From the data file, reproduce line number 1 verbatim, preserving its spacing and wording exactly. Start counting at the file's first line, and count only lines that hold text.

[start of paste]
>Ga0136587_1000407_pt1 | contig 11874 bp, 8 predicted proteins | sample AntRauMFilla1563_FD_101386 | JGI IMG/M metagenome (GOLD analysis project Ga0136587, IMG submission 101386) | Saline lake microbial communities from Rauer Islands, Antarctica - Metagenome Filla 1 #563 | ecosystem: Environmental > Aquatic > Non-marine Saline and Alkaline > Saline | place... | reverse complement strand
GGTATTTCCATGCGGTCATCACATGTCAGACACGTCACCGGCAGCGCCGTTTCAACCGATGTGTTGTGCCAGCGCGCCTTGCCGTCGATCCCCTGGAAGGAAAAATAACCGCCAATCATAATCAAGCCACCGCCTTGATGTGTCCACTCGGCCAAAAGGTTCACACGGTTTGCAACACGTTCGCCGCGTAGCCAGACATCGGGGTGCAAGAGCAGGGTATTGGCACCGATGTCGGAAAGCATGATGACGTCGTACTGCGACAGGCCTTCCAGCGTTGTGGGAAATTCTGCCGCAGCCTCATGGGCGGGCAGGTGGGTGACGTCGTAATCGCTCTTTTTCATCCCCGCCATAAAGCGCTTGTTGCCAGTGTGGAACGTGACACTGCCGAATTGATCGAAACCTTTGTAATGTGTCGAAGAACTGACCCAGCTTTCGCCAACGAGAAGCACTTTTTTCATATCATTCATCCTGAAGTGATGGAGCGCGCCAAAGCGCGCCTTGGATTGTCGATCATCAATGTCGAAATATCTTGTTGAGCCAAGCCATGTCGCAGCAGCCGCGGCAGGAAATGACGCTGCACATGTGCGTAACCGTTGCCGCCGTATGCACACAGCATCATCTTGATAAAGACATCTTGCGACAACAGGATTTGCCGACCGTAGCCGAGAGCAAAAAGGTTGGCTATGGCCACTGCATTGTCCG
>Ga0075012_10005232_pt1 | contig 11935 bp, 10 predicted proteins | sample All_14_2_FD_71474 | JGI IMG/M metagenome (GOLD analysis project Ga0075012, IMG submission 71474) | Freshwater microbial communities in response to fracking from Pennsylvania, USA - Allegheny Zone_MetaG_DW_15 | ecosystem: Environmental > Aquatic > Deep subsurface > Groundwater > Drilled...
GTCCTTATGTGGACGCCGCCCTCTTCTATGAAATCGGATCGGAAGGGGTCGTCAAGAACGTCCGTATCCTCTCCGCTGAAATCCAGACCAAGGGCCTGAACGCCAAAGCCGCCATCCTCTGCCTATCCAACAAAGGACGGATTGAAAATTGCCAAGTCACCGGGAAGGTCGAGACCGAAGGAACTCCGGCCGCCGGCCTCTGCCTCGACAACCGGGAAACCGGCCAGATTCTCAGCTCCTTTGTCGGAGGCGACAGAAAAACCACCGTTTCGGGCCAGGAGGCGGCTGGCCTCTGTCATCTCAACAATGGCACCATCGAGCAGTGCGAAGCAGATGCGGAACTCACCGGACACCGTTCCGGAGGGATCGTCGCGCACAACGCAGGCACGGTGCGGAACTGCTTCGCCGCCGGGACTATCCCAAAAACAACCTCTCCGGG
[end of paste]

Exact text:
>Ga0136587_1000407_pt1 | contig 11874 bp, 8 predicted proteins | sample AntRauMFilla1563_FD_101386 | JGI IMG/M metagenome (GOLD analysis project Ga0136587, IMG submission 101386) | Saline lake microbial communities from Rauer Islands, Antarctica - Metagenome Filla 1 #563 | ecosystem: Environmental > Aquatic > Non-marine Saline and Alkaline > Saline | place... | reverse complement strand